Electronic government not to be confused with online

Government plans for online voting are being "hyped", according to one local authority
Written by Jane Wakefield, Contributor

The government has made big play of its plans to have all its services electronic by 2008. However, electronic does not necessarily mean online -- if you live in Bury, Stratford-upon-Avon or Warrington, you will be able to vote electronically in local elections in May, but only on machines at allocated polling stations.

In an interview with ZDNet News, e-Minister Patricia Hewitt claimed that the Representation of the People bill, currently going through Parliament, will introduce online voting. "It will modernise the voting system, allow for Sunday voting and voting in supermarkets. It will also introduce online voting," she said.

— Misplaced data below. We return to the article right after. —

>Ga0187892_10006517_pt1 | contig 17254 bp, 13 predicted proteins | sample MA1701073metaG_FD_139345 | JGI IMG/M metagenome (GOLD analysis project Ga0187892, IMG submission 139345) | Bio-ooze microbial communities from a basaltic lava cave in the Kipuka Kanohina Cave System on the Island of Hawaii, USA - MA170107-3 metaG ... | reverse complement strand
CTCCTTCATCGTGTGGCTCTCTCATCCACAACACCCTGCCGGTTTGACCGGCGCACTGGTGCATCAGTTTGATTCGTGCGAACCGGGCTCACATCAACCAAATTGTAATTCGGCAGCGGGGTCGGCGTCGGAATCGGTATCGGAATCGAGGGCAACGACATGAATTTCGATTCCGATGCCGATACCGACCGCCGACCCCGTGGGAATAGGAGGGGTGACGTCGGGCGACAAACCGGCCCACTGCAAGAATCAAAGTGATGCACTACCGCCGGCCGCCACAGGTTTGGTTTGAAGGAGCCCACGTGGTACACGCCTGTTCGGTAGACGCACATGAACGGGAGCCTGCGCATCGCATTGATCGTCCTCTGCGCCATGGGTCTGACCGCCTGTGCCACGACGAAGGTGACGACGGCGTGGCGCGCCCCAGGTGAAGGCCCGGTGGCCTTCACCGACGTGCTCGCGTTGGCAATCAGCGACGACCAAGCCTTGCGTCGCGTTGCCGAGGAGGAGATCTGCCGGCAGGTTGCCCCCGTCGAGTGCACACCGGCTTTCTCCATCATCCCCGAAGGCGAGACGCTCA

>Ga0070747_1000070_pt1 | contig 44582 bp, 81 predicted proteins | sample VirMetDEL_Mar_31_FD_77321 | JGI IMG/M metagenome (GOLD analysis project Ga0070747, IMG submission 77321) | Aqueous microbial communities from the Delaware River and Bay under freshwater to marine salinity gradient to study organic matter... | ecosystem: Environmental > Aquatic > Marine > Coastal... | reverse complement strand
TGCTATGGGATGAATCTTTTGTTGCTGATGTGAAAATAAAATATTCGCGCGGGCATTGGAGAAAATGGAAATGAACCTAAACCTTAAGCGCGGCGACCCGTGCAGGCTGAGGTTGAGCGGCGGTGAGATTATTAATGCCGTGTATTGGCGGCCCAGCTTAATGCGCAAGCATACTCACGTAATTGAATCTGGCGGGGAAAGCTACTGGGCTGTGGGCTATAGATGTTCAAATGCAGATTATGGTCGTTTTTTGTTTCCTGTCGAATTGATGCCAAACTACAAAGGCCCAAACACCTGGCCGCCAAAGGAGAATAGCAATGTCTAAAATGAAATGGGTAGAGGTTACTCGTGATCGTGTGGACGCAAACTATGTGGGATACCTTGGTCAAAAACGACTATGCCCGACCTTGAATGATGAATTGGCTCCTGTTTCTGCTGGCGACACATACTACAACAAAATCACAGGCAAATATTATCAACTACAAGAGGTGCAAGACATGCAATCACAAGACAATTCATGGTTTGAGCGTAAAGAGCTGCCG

But a spokesman for Warrington County Council isn't convinced it is the beginning of the online revolution. "I don't think that is an option yet. When people talk about online, it is all hype. No election is yet run in that way," he said. The reality for electronic voting is registration of votes on a touch-screen at allocated polling stations.

The system will be beneficial, though, the spokesman believes, most notably because it will do away with the need for a count. "The government is keen to bring voting into the 21st century. At the moment, we do much the same as we have done for over a 100 years -- bits of paper, sealed boxes and the need for a count. All that takes an awfully long time," he added.

The e-Minister claims the government will bring the 2008 electronic conversion timetable forward. "That date was set a couple of years ago and everything has speeded up since then," she said.

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